Specific — is each goal well defined and focused?
- Measurable — what evidence will show the goal has been met?
- Attainable — is it possible for this client to achieve this goal in their present situation?
- Relevant — will achieving this goal move the client towards achieving their longer-term goals?
- Time–bound — will it be possible to achieve this goal in the timeframe available?
At appropriate intervals, progress towards achieving goals is reviewed, any obstacles or challenges identified and addressed and achievements celebrated. The celebration of achievements is an important step in the process as it supports motivation and resilience.
- Dynamic and flexible. Case Managers should ensure the process of engagement is flexible and dynamic enough to adjust and/or respond to changes that may occur in their client’s life or in the broader context. This requires regular monitoring and reviews of the Case Plan, which is a “living document”, in conjunction with the client and their relevant support networks, and the development of alternative strategies to meet their client’s changing needs. This may include offering supporting outreach locations where the service has capacity. Where case management is transitioned to another worker, there should be a handover of key information to ensure continuous progress and a smooth transition for the client.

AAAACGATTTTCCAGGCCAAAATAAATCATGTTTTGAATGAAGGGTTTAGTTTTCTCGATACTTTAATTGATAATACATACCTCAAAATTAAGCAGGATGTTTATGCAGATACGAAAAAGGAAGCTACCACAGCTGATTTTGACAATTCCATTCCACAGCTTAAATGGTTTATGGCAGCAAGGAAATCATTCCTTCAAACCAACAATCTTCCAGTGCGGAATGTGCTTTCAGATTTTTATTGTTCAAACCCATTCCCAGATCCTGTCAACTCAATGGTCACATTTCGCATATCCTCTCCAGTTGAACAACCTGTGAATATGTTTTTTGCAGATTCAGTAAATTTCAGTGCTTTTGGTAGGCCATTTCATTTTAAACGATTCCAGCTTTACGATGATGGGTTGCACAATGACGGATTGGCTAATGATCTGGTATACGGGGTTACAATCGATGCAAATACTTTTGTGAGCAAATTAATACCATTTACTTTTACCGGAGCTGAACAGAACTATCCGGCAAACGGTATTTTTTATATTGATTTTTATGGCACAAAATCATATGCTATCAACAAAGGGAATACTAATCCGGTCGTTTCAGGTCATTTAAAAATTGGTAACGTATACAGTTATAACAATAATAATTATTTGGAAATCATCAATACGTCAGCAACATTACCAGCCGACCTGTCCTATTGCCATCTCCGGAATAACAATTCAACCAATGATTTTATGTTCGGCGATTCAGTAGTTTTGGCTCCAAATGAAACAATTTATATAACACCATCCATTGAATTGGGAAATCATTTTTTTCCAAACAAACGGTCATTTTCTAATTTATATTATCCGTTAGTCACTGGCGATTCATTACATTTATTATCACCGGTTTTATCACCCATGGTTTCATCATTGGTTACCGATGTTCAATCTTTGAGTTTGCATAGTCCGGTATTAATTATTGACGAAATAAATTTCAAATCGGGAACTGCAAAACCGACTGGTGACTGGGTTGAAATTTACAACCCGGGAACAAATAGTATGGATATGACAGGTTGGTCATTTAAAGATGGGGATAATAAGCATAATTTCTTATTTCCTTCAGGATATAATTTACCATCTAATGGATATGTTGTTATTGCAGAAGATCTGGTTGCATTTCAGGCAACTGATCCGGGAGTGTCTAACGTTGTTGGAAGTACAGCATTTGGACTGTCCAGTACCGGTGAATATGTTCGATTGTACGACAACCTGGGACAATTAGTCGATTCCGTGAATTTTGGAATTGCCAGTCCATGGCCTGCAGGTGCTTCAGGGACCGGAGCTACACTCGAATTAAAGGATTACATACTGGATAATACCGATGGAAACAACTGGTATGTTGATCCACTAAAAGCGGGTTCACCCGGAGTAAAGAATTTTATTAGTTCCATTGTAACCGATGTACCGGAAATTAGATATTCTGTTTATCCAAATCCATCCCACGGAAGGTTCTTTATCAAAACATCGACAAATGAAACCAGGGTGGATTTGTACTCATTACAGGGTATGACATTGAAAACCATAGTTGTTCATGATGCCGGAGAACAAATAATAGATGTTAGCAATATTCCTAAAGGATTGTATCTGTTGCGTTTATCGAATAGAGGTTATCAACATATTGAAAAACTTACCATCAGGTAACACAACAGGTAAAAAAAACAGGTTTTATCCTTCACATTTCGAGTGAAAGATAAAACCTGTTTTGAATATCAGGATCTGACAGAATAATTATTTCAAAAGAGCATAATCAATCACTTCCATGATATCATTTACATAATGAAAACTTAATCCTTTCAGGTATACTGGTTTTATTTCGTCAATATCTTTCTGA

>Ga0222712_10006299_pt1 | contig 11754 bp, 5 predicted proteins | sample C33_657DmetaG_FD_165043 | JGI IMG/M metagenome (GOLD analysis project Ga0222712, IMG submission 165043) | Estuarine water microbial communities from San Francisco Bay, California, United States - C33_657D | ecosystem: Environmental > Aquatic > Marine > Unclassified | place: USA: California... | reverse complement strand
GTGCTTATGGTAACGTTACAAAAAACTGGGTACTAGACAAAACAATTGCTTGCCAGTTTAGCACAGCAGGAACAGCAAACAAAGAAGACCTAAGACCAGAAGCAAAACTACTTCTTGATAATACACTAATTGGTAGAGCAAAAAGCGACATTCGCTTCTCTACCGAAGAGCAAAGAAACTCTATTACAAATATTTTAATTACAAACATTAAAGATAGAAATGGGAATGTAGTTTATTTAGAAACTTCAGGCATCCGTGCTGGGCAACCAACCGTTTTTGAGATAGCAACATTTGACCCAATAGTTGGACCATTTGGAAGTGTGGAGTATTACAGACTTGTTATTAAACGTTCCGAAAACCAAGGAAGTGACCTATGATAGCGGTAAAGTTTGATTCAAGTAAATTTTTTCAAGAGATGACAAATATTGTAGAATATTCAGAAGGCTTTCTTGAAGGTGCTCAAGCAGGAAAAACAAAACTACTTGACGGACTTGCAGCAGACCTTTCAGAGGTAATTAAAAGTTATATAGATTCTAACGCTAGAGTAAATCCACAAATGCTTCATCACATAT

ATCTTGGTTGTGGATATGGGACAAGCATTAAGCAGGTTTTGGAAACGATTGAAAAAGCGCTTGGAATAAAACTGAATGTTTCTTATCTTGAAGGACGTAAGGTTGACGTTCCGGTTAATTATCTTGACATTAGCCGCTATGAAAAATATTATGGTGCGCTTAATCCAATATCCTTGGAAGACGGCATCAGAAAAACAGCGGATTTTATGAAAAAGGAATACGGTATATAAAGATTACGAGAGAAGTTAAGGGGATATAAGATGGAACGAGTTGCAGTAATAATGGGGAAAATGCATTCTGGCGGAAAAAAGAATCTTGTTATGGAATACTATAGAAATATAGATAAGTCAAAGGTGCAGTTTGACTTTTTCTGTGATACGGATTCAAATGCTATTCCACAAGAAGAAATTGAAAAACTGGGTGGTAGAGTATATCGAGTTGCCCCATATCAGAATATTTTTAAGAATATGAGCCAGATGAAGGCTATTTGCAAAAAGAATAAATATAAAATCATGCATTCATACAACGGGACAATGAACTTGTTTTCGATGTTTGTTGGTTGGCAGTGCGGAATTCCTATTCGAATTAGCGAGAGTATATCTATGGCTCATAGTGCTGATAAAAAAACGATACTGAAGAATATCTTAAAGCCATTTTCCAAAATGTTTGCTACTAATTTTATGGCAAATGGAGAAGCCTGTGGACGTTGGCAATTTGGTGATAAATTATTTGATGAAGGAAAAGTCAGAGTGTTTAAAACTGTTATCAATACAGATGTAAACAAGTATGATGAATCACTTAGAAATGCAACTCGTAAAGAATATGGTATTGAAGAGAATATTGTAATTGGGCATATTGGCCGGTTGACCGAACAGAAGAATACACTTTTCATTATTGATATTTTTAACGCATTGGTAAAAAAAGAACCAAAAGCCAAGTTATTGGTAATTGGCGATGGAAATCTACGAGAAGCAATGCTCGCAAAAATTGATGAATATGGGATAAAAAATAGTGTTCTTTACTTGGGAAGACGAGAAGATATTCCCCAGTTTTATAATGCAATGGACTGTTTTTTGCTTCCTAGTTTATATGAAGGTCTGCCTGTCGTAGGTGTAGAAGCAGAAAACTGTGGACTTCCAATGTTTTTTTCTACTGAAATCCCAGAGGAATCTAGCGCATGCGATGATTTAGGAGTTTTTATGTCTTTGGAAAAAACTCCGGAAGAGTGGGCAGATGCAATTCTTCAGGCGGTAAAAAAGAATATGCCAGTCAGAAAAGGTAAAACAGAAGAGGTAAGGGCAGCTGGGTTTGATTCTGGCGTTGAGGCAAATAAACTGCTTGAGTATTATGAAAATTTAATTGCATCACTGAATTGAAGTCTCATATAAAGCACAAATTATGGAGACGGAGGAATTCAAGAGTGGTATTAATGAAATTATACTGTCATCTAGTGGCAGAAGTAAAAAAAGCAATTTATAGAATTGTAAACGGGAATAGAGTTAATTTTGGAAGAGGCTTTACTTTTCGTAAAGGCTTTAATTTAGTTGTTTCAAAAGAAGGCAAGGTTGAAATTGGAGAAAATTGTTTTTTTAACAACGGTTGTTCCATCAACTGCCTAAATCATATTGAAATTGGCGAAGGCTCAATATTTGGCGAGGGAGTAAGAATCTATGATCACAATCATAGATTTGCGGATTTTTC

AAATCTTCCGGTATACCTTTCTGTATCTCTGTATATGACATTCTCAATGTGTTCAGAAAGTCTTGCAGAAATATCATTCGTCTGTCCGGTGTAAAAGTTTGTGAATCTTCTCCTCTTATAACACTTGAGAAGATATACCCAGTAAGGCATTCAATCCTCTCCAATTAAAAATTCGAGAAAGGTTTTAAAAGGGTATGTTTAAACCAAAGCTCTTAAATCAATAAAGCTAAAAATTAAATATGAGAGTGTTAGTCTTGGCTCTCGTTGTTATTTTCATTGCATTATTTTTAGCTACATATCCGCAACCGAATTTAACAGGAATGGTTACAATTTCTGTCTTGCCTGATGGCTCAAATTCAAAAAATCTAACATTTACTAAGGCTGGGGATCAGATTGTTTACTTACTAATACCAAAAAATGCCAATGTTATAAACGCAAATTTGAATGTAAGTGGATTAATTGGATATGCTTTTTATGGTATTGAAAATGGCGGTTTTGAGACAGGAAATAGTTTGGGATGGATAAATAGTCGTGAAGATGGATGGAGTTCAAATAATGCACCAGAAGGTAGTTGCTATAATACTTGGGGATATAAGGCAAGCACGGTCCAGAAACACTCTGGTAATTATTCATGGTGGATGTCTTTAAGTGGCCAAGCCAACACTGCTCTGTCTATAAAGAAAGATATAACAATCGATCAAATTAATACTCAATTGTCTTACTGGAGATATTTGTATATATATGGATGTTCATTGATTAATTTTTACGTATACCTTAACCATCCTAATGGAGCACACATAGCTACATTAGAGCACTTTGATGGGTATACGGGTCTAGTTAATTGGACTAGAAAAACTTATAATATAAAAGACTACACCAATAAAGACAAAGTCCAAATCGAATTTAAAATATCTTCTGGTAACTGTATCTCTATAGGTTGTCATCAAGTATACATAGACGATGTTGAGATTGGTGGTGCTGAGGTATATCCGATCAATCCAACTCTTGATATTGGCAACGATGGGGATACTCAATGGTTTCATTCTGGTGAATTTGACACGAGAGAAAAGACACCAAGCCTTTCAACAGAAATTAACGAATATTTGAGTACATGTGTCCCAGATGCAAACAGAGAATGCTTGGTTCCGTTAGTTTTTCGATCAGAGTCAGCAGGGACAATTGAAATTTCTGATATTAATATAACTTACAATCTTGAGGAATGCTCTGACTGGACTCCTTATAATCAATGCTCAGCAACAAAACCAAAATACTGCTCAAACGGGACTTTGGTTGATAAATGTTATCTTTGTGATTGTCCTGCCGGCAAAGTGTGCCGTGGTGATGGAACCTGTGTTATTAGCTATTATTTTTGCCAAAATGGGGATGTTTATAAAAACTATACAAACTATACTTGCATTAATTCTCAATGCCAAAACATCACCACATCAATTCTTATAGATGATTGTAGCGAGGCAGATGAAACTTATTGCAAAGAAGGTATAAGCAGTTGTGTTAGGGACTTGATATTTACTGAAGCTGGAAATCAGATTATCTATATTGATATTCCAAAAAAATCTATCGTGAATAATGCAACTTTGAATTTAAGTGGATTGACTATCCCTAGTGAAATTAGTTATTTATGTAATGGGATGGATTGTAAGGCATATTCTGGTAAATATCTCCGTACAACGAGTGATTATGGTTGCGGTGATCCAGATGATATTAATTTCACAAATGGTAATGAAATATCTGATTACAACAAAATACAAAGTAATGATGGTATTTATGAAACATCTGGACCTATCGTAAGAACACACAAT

- Collaborative. In developing the Case Plan, both the case manager and the client should identify any current support networks the person has, as well as professionals or agencies that may be accessed for support in achieving the stated goals in domains which are outside the scope of the service. Generally, no single case manager or service can provide all the resources or skills required to support a client who presents with a range of support needs. Case managers develop cooperative relationships with organisations, relevant services, professionals and community resources to enable “warm referrals” and hold regular case conferences to promote collaborative practice. They ensure appropriate information sharing consent is obtained from the client to promote coordination between all parties and avoid the client having to tell their “story” multiple times.